A second thanks to Ranjit Hoskote. I had begun communication with the amazing Ashwini Bhat in March 2022—I knew I wanted a woman artist from South Asia on the book's cover—just like for my chapbook Ordinary Annals, for which Palija Shrestha was kind enough to let us use her painting—isn't it true that the worlds we are a part of even now are defined and ordered by the hegemonies of masculine subjectivities—and Ashwini's work is exquisite, she is exploring some of the same faultlines in culture, nature, and spirit I have been trying to put my finger on. It was Ranjit who went through her oevre and found "Fainting in Coils 5." He said, "I like it for the same reasons as you do - the relay of material difference, the interplay of past and future, the mythic resonances of coils and (un)coiling." I said, "I love this image. The contrast of ceramic and thread, continuity/fragment, history/future, susurration..." "And the evocation of mossiness..."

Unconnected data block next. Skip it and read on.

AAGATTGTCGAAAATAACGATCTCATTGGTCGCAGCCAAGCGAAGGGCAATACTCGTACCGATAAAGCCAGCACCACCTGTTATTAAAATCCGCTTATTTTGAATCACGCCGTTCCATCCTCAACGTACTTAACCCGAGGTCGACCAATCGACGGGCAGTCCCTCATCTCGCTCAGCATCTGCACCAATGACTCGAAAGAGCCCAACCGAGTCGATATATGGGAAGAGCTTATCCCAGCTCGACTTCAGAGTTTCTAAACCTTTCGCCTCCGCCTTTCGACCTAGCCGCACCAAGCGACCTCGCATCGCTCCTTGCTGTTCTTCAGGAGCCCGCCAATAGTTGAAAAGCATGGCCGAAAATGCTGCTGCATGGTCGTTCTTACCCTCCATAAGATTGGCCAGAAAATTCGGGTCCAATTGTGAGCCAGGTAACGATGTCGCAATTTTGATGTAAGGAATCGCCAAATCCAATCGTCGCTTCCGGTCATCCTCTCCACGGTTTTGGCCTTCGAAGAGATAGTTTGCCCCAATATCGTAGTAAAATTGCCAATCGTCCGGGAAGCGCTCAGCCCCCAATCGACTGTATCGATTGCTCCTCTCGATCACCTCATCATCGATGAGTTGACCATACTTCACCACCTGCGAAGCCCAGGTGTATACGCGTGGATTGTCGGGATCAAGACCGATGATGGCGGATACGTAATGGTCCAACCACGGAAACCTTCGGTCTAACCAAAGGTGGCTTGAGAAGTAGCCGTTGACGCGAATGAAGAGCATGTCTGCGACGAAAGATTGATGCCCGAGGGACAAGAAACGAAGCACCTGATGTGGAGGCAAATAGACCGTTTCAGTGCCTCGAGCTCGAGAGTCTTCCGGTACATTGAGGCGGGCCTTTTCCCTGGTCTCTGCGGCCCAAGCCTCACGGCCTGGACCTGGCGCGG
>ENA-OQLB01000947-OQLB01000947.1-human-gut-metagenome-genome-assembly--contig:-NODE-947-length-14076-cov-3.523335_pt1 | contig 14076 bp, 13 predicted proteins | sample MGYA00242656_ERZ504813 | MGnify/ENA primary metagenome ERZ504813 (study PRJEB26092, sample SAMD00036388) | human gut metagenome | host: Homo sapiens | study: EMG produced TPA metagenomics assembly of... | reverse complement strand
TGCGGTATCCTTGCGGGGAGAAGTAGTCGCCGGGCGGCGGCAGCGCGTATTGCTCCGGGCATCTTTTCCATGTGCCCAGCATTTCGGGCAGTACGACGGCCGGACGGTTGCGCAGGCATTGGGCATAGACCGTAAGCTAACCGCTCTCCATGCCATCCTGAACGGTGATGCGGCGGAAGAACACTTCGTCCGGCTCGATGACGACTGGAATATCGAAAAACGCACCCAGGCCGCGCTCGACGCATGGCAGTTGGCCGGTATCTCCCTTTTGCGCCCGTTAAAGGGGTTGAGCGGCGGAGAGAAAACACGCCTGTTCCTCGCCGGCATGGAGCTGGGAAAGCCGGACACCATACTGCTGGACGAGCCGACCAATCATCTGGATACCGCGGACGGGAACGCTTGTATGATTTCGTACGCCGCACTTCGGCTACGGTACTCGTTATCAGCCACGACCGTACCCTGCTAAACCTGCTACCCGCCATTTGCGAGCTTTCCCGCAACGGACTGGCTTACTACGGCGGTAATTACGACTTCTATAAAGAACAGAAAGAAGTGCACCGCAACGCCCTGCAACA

I have been reading The Flowering: The Autobiography of Judy Chicago and remember visiting The Dinner Party in 2017, as well as how I made the visit happen when I only had a few hours in New York. (I was returning from an Association for the Study of Women and Mythology Symposium held at Pendle Hill.) I remember taking the subway to Brooklyn Museum, bags in tow, before making my way back to The Moving Center New York for dance practice, then to the airport. But I did not remember how the ancestors had given me persistent, unmistakable signals about The Dinner Party until I reread the community letter I had sent the day after my visit.